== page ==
Happy New School Year!

August 1st, 2016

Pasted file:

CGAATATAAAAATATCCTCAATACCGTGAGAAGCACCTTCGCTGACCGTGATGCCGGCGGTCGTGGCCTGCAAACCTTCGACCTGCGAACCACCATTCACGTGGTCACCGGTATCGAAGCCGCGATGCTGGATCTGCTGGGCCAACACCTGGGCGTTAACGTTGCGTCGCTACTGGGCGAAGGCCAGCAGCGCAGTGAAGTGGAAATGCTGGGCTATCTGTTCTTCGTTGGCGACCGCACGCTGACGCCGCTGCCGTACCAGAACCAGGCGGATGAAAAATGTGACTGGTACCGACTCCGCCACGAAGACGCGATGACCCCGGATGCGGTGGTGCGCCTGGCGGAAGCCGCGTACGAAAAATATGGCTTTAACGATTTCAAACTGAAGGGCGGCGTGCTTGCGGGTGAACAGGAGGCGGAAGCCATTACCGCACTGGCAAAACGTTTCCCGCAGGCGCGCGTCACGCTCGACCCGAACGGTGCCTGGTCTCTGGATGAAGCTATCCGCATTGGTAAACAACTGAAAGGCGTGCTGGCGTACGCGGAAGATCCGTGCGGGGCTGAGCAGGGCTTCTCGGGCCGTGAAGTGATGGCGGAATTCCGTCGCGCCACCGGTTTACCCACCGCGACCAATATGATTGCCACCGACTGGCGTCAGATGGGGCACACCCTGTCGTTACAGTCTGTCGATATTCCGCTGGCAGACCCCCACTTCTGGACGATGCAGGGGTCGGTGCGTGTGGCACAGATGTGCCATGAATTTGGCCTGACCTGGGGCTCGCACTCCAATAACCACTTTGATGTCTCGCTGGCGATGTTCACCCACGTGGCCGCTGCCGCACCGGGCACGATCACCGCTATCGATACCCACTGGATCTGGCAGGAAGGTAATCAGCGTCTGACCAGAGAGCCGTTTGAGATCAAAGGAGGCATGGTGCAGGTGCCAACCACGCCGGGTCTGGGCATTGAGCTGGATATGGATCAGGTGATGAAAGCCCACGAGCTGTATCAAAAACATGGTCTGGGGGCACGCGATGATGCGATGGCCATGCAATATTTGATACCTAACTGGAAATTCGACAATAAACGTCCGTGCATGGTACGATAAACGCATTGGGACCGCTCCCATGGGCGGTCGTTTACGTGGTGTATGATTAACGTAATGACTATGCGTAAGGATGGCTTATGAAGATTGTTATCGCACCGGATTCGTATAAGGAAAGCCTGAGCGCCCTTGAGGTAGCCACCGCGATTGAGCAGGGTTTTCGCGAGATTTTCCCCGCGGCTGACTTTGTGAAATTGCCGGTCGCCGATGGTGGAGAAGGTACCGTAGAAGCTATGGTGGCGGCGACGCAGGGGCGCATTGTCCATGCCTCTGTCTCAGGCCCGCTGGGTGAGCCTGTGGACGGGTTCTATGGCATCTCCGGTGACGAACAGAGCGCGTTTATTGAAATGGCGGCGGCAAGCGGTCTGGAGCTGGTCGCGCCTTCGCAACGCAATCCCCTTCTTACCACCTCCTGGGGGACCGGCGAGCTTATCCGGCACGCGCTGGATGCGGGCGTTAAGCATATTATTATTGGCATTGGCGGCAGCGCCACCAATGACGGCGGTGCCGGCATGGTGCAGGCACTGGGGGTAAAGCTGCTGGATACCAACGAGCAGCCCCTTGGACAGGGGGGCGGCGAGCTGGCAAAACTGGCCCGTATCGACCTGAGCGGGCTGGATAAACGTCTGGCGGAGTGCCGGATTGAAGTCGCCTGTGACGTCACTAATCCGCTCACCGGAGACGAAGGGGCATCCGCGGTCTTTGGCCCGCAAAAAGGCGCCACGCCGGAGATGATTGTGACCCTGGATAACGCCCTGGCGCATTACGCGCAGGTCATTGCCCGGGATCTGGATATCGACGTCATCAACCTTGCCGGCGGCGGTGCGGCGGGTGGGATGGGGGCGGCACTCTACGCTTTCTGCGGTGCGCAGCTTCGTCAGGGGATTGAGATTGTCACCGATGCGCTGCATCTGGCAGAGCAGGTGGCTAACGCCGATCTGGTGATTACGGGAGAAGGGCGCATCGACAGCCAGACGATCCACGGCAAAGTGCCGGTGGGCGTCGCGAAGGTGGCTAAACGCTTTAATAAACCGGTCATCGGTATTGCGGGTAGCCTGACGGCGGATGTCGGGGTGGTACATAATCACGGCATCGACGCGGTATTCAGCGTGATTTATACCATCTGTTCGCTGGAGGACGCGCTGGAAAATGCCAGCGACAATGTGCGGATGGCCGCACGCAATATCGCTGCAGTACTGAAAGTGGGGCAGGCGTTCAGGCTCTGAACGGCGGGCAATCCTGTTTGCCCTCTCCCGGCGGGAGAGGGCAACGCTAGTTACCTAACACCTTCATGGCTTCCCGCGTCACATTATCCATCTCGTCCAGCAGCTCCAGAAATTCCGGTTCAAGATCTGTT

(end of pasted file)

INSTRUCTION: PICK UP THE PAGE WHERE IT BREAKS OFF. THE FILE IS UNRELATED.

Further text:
This is always an exciting time of year.  Planning is complete, new books have been purchased, and the new school schedule/routine is in the final tweaking stage.  Ready or not, our first day of school begins in about nine hours!  This year is going to be very different for our family.  Half of our school-age children will be at home and half will be in school.  Our girls have been home now for a year and a half.  They’ve come so incredibly far over the past 18 months.  They’ve learned to speak English, they’ve adjusted to a new culture, food, and family, they’ve made friends, and they completed a year of homeschooling.  But the fact is, they’re now 6, 6, and 8 and they have no prior education and the past year has been very difficult.  Books and methods that have worked with my other children have not been successful with the girls.  None of them are reading yet, despite trying very hard (Mom and children!) and the longer they’re home the more overwhelmed I get while realizing just how much they’ve missed by not being in a family for the last several years of their life.  As a result, we decided to put the girls in school for a year.  At the end of this school year we will re-evaluate.  The ultimate goal is to bring them back home.  We’re a homeschooling family but right now, this year, we’re calling in reinforcements!  We live out in the country.  Our local public elementary school is in the middle of farm land and peach orchards.  There are less than 250 students in the entire school and they have wonderful intervention specialists that can help us identify where the girls need special help and can get them started with the right tools for success. To be quite honest, I also had a bit of a revelation a few months ago when trying to decide what would be best for the girls for the coming school year.  I’ve never been able to just be their mom.